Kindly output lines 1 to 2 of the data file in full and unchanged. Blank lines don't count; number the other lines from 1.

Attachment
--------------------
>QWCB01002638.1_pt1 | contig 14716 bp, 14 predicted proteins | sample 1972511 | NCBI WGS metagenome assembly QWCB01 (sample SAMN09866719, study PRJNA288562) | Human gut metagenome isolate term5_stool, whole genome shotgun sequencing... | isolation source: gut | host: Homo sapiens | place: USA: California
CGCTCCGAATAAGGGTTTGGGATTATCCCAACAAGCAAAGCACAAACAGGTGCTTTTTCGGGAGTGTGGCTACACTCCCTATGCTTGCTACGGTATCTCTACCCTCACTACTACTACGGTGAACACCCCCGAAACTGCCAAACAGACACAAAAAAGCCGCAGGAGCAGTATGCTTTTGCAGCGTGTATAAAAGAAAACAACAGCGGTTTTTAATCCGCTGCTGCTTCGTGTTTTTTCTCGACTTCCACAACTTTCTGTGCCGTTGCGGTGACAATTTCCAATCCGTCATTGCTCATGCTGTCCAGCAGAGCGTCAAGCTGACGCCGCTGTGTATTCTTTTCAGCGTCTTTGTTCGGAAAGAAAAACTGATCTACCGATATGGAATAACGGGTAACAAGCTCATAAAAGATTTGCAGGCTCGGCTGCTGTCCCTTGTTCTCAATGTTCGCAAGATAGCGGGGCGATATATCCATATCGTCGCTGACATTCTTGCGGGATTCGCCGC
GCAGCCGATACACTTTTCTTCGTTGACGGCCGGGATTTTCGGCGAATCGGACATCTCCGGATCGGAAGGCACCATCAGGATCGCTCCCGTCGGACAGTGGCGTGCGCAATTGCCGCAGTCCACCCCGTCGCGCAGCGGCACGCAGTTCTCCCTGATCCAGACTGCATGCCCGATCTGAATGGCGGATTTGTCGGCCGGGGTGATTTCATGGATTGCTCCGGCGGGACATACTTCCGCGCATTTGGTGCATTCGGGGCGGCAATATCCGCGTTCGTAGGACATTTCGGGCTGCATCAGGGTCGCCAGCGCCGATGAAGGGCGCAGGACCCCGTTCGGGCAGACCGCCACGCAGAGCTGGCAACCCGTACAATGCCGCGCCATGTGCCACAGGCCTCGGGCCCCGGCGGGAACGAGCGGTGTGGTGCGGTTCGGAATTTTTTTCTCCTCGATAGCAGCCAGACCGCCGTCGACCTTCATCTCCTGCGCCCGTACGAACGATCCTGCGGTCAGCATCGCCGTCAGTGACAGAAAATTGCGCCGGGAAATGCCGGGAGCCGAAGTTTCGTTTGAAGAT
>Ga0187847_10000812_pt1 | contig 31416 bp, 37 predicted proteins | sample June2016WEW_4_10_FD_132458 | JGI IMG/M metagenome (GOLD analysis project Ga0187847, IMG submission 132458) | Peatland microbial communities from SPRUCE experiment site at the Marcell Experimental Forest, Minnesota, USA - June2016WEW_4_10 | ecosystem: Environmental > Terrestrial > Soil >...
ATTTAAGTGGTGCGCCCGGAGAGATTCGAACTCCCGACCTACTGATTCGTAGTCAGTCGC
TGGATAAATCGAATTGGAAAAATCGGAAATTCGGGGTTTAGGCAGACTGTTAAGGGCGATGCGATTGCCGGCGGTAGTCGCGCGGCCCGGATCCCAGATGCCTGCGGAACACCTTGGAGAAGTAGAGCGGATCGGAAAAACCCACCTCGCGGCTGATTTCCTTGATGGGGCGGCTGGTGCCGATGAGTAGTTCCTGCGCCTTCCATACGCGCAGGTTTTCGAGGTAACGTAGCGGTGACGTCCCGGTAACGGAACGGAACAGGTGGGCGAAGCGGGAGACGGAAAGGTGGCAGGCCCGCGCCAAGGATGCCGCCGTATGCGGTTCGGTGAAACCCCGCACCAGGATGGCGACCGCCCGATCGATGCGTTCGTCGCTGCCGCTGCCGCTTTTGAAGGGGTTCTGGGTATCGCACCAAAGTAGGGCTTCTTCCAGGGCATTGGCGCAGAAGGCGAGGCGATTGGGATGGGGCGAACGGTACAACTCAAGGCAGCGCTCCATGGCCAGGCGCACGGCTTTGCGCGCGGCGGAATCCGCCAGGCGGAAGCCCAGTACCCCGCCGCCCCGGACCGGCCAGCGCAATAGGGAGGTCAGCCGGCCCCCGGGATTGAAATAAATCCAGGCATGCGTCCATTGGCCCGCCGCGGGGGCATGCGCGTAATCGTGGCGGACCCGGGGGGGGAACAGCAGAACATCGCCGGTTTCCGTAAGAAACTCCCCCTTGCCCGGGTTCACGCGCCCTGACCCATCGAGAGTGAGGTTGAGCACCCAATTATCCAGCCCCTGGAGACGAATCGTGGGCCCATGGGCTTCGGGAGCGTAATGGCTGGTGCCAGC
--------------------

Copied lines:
>QWCB01002638.1_pt1 | contig 14716 bp, 14 predicted proteins | sample 1972511 | NCBI WGS metagenome assembly QWCB01 (sample SAMN09866719, study PRJNA288562) | Human gut metagenome isolate term5_stool, whole genome shotgun sequencing... | isolation source: gut | host: Homo sapiens | place: USA: California
CGCTCCGAATAAGGGTTTGGGATTATCCCAACAAGCAAAGCACAAACAGGTGCTTTTTCGGGAGTGTGGCTACACTCCCTATGCTTGCTACGGTATCTCTACCCTCACTACTACTACGGTGAACACCCCCGAAACTGCCAAACAGACACAAAAAAGCCGCAGGAGCAGTATGCTTTTGCAGCGTGTATAAAAGAAAACAACAGCGGTTTTTAATCCGCTGCTGCTTCGTGTTTTTTCTCGACTTCCACAACTTTCTGTGCCGTTGCGGTGACAATTTCCAATCCGTCATTGCTCATGCTGTCCAGCAGAGCGTCAAGCTGACGCCGCTGTGTATTCTTTTCAGCGTCTTTGTTCGGAAAGAAAAACTGATCTACCGATATGGAATAACGGGTAACAAGCTCATAAAAGATTTGCAGGCTCGGCTGCTGTCCCTTGTTCTCAATGTTCGCAAGATAGCGGGGCGATATATCCATATCGTCGCTGACATTCTTGCGGGATTCGCCGC